06 May 2007
It seems like every pitcher that makes the transition from the American League to the National League ends up doing better. The ninth batter, instead of batting .250 with 12 homeruns, is a pitcher batting .113 with no homeruns. That alone helps. Any time an adequate pitcher makes the move from the AL to the NL, it's a trigger to be a late-round steal in my fantasy baseball draft.
That's why I thought Andy Pettitte wouldn't do so well this year making the transition back to NY from Houston. He didn't do so well last year in Houston, so for him to return to his "first two years in Houston" form would have been miraculous, regardless of coming back to the stronger AL. On paper his current 3.00 ERA doesn't look so bad, but his 1.44 WHIP is right back where it was last year, and it's higher than his 1.33 WHIP during his last year with the Yankees in 2003. A 1.44 WHIP is not good. He's lucky to have a team that scores a lot of runs for him in the Yankees.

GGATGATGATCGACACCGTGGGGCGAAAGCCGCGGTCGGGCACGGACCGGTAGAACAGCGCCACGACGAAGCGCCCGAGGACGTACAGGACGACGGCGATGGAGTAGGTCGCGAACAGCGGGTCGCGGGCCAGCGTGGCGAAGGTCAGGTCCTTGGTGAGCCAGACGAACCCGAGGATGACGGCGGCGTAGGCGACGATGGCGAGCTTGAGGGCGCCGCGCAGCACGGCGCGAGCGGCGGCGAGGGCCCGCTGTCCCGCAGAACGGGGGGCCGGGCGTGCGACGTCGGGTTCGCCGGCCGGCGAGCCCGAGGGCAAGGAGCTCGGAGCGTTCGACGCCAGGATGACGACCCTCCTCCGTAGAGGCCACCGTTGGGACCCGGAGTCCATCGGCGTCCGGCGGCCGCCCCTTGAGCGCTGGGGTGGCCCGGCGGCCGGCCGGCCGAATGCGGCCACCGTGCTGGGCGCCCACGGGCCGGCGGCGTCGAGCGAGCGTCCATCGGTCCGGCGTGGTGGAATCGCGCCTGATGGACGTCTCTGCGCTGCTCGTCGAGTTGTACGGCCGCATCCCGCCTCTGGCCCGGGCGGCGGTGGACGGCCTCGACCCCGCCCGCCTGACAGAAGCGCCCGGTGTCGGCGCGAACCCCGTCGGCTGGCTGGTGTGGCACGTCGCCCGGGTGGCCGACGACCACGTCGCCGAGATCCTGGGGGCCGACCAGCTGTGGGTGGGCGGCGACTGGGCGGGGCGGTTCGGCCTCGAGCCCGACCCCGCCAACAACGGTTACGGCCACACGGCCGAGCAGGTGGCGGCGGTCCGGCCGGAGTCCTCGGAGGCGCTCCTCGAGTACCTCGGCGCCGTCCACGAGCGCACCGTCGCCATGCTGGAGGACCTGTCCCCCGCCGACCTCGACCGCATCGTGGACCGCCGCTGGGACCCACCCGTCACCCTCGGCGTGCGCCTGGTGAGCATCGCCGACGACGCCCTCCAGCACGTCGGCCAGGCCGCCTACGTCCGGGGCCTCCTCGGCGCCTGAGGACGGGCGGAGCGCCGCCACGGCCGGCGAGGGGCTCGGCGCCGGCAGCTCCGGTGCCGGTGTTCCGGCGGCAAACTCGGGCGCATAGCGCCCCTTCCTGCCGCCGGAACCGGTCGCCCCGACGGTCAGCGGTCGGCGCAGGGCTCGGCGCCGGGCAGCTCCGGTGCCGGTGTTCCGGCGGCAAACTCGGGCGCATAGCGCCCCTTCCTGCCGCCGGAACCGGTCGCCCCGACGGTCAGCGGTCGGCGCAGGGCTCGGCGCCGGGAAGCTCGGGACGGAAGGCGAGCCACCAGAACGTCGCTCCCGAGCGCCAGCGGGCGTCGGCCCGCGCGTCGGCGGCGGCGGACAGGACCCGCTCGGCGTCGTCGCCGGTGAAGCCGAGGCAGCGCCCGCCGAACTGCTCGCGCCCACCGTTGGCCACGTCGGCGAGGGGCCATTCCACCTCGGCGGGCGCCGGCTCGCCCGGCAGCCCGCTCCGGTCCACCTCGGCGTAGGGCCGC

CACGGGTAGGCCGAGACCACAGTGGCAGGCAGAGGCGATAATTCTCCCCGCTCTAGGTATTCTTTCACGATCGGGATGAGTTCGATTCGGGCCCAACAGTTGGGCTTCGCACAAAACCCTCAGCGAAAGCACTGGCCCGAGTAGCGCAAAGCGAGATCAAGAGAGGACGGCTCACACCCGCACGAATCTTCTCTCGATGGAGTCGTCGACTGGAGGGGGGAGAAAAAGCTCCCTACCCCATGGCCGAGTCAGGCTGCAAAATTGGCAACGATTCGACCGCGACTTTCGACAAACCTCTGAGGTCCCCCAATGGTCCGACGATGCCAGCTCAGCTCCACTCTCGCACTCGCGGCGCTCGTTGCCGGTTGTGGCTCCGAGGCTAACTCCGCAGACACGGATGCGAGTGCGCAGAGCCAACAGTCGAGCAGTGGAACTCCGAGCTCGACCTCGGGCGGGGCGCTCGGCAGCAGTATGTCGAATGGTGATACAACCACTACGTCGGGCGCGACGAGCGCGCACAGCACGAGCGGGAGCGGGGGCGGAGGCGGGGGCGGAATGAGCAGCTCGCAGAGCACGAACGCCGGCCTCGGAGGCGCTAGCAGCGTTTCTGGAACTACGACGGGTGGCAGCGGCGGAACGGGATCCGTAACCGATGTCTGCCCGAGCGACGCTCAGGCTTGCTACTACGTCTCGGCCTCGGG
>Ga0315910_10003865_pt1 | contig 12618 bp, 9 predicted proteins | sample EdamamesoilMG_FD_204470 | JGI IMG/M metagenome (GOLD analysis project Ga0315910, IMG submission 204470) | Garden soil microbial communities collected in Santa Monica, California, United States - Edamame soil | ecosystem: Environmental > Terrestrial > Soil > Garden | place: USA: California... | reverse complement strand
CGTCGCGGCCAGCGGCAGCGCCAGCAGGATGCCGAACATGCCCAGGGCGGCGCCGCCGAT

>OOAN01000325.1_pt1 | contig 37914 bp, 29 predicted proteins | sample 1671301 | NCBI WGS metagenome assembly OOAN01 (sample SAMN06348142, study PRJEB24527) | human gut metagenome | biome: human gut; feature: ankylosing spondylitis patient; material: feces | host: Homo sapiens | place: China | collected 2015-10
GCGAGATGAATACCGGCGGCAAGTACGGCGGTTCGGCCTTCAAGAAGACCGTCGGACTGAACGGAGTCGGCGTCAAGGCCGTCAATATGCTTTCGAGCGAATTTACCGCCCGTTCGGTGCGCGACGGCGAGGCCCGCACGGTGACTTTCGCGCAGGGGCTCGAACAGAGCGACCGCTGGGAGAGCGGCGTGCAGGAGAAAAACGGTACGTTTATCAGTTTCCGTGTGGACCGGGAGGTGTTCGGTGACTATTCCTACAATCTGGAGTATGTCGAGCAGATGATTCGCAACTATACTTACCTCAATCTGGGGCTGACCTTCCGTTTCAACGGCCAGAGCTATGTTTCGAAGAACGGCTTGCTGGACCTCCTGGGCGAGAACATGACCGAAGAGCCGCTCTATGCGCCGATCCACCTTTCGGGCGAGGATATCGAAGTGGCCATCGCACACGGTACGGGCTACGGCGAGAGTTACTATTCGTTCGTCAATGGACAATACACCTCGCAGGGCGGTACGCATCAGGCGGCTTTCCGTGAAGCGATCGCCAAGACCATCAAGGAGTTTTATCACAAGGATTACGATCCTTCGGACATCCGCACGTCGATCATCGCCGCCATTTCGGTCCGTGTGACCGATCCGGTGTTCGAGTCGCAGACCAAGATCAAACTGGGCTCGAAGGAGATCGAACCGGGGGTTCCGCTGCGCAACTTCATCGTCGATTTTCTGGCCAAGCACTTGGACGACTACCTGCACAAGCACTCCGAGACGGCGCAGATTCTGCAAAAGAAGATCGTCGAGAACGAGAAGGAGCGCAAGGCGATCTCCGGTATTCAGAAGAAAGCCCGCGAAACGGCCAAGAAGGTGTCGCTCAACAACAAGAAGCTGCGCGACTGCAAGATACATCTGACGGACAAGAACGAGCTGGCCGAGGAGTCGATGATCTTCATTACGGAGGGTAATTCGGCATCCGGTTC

Clemens will be trying to make the same transition starting in a couple of weeks. His stats while he played in Houston are ridiculous. He was never worse than a .217 batting average against, a 2.98 ERA, and a 1.16 WHIP. But his years in NY were probably a little overrated. His best batting average against was .236. His best ERA was 3.51, and his best WHIP was 1.21. Good numbers but not Clemens-esque as we've come to know them. I would expect similar results to his 2003 campaign in NY and not get my hopes up for Houstonian numbers. His line in 2003: a .247 BAA, 3.91 ERA, and 1.21 WHIP.
Good luck to Pettitte and Clemens as they try to bring the Yankees another World Series championship. I'd like you both to be Houstonian, but this isn't the NL.